The Best Online Storytelling of 2012

This post is more of a provocation than an actual end of year “best-of” list. So I’m relying on you to help me fill in the gaps.

Inspired by the New York Times’ recent Snow Fall project, I asked my followers on Twitter to send me examples of the best multimedia journalism of 2012. I was looking for the kind of stories that could really only be told online because they brought together a diverse range of elements including some mix of text, video, audio, data and interactivity all in one package.

Here are the stories I’ve collected so far (in no particular order), but I know there are others. Add your favorite examples to the comments section.

New York Times – Snow Fall: The Avalanche at Tunnel Creek
Stunning for both its design and how the elements worked together – text amplifying images and video, and video bringing life and depth to the narrative. Here is a great post about how they made Snow Fall.

Symbolia – A Newly Launched iPad Magazine of Graphics Journalism
Symbolia combines illustrated works of journalism with interactivity, audio and more. CJR described it as combining “the rugged hand-drawn texture of a 90’s zine with the investigative vigor and left-leaning politics of Mother Jones.”

Frontline – A Perfect Terrorist: David Coleman Headley’s Web of Betrayal
Made possible using new video editing and interactive technology from Mozilla, called Popcorn, Frontline took the documentary to the next level.

California Watch – In Jennifer’s Room
Poynter described this multimedia, living graphic novel as a powerful way to address tell a challenging and emotional story of abuse.
(CIR’s Cole Goins also recommended their mapped report on wait-times at veterans offices:

NPR StateImpact – Boomtown
Boomtown is like an audio slideshow on steroids. The StateImpact team creating an engaging report that didn’t end at one website but branched out across a range of platforms and partners.

BBC – Superstorm USA: Caught on Camera
Made almost entirely of crowdsourced cell phone footage, this stunning documentary was a huge undertaking in combining critical journalism with massively distributed user generated video.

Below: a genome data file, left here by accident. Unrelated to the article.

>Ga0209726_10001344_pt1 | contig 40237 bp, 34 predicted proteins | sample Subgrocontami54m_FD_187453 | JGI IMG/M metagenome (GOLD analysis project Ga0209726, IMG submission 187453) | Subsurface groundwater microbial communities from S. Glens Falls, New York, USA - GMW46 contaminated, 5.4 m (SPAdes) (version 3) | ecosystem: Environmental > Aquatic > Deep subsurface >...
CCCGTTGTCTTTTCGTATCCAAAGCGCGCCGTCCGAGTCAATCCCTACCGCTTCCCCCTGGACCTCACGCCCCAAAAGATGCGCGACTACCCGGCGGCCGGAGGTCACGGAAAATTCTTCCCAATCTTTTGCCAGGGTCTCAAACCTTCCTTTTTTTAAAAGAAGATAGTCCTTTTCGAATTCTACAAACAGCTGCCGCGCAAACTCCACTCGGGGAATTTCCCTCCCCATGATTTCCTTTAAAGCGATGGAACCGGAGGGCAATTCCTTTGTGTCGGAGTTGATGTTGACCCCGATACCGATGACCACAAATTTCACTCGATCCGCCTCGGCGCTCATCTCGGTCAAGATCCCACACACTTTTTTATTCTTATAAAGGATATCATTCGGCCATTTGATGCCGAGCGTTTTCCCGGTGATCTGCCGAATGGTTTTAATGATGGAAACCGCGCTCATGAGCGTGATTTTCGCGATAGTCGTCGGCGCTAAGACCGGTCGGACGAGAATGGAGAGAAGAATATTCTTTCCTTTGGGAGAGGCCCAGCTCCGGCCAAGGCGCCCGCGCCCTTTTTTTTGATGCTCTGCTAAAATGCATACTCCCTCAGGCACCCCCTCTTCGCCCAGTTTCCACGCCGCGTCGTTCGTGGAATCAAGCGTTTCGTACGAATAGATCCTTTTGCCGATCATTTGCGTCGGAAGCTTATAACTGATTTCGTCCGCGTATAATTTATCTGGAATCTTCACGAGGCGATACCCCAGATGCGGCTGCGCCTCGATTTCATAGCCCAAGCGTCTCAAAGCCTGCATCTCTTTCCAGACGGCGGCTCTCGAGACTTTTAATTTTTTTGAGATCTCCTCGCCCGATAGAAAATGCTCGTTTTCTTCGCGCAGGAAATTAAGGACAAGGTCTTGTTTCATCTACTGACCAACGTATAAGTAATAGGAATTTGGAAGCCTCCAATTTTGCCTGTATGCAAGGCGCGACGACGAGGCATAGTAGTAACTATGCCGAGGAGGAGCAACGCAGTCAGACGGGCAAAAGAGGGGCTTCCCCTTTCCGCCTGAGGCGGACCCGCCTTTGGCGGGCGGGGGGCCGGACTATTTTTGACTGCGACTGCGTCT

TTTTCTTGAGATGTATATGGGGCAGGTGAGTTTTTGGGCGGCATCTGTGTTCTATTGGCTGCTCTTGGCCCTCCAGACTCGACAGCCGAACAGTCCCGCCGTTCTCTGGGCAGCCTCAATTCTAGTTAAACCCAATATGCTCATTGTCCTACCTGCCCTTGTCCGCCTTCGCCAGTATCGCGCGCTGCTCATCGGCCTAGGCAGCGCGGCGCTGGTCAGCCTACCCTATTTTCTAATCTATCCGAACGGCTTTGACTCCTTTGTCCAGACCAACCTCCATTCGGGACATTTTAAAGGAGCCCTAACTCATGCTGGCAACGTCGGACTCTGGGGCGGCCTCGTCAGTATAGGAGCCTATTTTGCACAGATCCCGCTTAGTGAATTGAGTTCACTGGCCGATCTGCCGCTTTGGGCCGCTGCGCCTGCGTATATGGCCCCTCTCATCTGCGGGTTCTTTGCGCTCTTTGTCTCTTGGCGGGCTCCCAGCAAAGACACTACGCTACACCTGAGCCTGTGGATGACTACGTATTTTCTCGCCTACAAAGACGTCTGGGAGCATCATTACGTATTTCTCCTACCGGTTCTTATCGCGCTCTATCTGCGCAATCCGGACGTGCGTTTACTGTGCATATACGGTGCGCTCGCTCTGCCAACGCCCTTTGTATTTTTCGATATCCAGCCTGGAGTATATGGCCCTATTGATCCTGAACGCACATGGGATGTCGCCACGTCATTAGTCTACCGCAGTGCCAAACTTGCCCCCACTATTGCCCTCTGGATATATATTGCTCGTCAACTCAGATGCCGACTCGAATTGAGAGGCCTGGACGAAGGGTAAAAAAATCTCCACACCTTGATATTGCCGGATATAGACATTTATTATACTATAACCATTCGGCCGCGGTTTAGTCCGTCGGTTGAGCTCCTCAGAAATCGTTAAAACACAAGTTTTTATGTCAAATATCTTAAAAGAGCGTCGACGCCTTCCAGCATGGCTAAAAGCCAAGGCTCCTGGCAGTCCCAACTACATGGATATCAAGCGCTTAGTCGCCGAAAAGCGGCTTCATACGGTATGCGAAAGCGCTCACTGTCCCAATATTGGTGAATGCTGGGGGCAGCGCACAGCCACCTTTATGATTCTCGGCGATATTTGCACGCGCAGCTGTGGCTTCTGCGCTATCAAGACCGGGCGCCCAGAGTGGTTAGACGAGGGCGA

Cartoon Movement / Susie Cagle – Down in Smoke
Cagle’s cartoons are layers of journalism stacked and juxtaposed, creating powerful accounts of moments in time. Cagle uses Thinglink to layer audio over her images. 

UPDATES and ADDITIONS (as suggested by people around the web):

ProPublica: How Nonprofits Spend Millions on Elections and Call it Public Welfare
ProPublica’s campaign reporting this year was a masterful mashup of interactive graphics, news apps, crowdsourced investigations and in-depth reports from around the US.

ESPN: The Long, Strange Trip of Doc Ellis
This piece was suggested by a few people as a great example of how photos, illustrations and more can be woven literally into the text in new ways. Here is some background from Nieman Lab on the ESPN piece.

Pitchfork: Glitter in the Dark
Like the ESPN piece above, this lovely Pitchfork cover story combines rich imagery with long-form text. The images seem to move, facial expressions responding to the text, and sometimes take over the whole page.

The Guardian US: America Elect!
This graphic novel treatment of the long US election rides the line between still illustrations and animation which is set to motion by the reader’s scrolling.


  1. Clarence says:

    How about edition three of BOLD Edition at Reportage, photography, and cinema combined into a compelling storytelling package.

  2. Ziad Fazel says:

    Thanks, Josh. I liked the whole approach of NY Times election forecasting and analysis, for several reasons. Some examples of this are:

    Disciplined quantitative analysis by Nate Silver at

    And the “Do your own projections” like and

    My reasons for this are:

    1. The national horse race polls were irritating. They had nothing to do with the Electoral College system that would determine the president, and felt to me like journalists misleading the public with irrelevant measures. Usually followed a segment like “Who wins from this hurricane – Obama or Romney?” Your major TV networks, which the rest of the world sees by cable subscription or news clips, were worst with this.